Most conversations with those of my friends who are over 80 begin: ‘Have you had your jab yet?’
Despite the slow start, more and more are answering: ‘Yes’. About 3,000 – 60% of the over- 80s from the GP surgeries grouped together as the Chichester Alliance of Medical Practices – had their vaccination by 22nd January and these continued just in Selsey over the weekend. There is bit of a gap while new supplies of vaccine arrive, but everybody who is 80-plus and able to get to a centre should be inoculated by 30th January.
From the reports I have received it is clear that at both Tangmere and Selsey the procedure is smooth and the volunteers are acquitting themselves admirably. However, there have been traffic problems near the centres and some patients had to queue outside for an uncomfortable length of time.
Following the discussion I mentioned in my last letter, the NHS reacted rapidly and useful information was posted on the surgery websites as a guide to what to expect at each centre. You are encouraged to look at this once you have an appointment. Most are being arranged from Worthing by telephone or text, and it appears they are in alphabetical order by GP surgery and patient. As Mrs Y said to me, ruefully: ‘It has been like that for most of my life!’
In Chichester’s care homes all residents and staff have had the jab, unless there has been a recent Covid outbreak there, in which case the NHS has to wait 28 days before it can vaccinate. I have been in touch with several care homes and know of just one in this situation. Throughout the sector the dedication of the staff is truly admirable. It has been such an ordeal for them.
We all found it difficult to understand why there was no vaccination centre in Chichester itself, and thank you for all your suggestions and comments. The NHS has listened carefully and is exploring various sites. Some were not considered in the first instance because they were not available to use in the long term. However, the present lockdown situation has opened up further options. The process is complex and final approval has to come from NHS England, but we are expecting an imminent update.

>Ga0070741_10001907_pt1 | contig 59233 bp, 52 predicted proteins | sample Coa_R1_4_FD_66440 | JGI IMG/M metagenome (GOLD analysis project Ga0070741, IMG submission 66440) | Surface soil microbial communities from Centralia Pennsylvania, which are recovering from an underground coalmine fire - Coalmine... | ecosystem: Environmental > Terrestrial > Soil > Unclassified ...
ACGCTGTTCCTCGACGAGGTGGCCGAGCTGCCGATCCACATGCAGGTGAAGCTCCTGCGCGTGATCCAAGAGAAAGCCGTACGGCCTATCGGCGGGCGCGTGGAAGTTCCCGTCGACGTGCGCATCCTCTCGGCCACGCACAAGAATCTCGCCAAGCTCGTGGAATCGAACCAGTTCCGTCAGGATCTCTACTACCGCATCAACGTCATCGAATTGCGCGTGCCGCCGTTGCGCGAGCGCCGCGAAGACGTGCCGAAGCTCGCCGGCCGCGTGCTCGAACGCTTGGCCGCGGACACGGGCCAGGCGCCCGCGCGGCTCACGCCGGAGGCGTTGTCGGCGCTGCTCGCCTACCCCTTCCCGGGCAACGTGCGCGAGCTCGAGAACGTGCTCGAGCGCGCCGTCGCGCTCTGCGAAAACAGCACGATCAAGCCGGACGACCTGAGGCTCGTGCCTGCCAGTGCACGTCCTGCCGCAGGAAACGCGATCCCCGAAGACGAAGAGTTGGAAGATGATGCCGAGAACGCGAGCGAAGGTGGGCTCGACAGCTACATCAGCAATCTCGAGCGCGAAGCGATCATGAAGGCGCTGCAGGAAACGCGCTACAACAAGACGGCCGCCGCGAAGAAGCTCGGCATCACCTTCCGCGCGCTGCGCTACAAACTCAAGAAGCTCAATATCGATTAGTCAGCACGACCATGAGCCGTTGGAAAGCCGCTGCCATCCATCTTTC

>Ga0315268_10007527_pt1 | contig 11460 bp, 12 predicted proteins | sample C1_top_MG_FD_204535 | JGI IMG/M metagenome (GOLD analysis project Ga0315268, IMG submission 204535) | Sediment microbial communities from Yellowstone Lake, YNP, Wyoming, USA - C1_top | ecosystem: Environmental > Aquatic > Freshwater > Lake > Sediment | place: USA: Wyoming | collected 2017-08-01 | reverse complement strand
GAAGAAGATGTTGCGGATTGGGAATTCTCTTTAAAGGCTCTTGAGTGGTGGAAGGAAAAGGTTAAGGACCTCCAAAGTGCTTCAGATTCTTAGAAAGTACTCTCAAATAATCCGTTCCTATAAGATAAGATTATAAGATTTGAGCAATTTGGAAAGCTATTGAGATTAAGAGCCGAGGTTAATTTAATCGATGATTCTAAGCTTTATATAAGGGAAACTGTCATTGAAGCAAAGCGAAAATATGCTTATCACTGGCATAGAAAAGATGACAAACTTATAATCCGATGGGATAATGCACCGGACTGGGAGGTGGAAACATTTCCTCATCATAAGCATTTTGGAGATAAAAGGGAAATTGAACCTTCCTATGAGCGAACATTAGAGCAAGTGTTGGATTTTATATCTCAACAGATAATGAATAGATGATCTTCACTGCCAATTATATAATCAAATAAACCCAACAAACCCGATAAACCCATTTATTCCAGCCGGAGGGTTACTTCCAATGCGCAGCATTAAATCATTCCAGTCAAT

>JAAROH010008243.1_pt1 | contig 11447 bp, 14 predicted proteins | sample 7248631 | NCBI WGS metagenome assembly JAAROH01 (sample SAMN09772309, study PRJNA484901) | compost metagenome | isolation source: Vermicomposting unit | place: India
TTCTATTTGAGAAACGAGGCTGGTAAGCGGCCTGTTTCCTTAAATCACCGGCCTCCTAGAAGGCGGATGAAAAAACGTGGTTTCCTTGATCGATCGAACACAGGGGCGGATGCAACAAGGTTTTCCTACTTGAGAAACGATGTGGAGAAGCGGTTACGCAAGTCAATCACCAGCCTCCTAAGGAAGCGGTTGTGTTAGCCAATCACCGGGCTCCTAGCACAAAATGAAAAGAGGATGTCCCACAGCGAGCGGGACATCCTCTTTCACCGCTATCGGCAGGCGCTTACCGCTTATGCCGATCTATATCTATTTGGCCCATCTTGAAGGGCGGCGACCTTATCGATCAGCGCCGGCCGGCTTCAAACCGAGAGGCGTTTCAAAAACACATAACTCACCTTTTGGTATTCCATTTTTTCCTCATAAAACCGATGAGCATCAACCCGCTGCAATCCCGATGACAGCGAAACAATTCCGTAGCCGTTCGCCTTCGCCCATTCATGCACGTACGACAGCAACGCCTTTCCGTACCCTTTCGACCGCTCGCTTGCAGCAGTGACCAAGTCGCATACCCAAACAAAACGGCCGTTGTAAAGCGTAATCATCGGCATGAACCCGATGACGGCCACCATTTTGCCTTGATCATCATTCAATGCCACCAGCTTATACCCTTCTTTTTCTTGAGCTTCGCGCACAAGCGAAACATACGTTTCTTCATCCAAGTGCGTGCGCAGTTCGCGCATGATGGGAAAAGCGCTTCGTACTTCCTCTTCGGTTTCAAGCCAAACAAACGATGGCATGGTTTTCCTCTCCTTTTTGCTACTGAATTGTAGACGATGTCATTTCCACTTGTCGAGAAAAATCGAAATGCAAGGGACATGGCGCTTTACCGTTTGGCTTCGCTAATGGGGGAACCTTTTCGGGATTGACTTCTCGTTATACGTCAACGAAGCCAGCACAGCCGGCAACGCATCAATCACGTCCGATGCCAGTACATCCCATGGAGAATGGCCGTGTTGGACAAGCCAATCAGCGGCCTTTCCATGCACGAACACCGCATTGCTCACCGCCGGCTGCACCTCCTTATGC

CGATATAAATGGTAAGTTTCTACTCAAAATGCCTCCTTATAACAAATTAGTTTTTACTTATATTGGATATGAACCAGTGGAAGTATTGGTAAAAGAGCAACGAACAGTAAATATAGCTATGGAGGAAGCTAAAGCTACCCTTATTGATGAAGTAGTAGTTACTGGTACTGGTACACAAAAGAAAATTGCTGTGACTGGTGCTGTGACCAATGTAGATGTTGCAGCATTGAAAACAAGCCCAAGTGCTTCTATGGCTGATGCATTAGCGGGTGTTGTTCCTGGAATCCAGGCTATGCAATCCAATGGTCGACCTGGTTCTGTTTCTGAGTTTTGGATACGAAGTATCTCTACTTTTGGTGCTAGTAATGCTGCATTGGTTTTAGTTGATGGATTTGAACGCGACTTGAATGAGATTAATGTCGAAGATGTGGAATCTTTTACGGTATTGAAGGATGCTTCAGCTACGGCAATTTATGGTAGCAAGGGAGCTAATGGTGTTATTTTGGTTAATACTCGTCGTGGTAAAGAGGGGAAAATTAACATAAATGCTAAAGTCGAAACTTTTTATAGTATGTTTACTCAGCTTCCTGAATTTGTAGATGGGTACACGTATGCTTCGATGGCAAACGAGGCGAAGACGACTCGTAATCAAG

One alternative is the large vaccination centre which opens in Brighton this week. If you are eligible to use it, you will receive a letter. If you do not want to travel to one of these nationally-run sites, or are unable to do so, you can of course wait until the local GP-led service is able to administer the jab – and, with any luck, that will be here in the city centre. I am not sure what to decide for myself but expect I will take up the first that I am offered. Friends have told me of their relief when either they or their loved ones have some protection.
Twinned with Chartres, France and Ravenna, Italy
We are still on track for the first four top priority groups, including the Mayoress and me, to have the first jab by 15th February. But it will be some while before the second and, with it, the fullest immunity the vaccine can deliver. As I write this, the hope that Easter will see the lifting of at least some restrictions seems to be receding.
When I was young, the radio was really the only form of entertainment at home. Every Saturday morning we listened to Children’s Favourites and invariably the most requested record was ‘The Laughing Policeman’. It was followed closely by ‘The Runaway Train’ – the one that went: ‘The runaway train came down the track and she blew . . .’ It sometimes seems that the pandemic, like that runaway train, is almost out of control.
The only way a runaway train can be stopped is for it to break down or run out of fuel. The new virus strains suggest that the engine is far from breaking down and that people gathering together is the fuel. That is why staying at home and avoiding crowds is vital. If all goes well, the vaccine will slowly apply the brakes and relieve the pressure on the NHS, and the pandemic will pass. For now, though, the Mayoress and I will be staying at home, venturing out only for our daily exercise and the weekly shop.
Meanwhile the Mayor’s Hardship Fund (Telephone: 07740 621812) continues to recognise those on whom the pandemic has had a devastating financial impact. It is stepping-up its fundraising and if you can contribute, or need help yourself, please contact me.
The good news is that snowdrops are coming up in the garden. So Spring and better times are not too far away.
For now, please stay safe, well and strong. Yours sincerely,
Councillor Richard Plowman
The Mayor of Chichester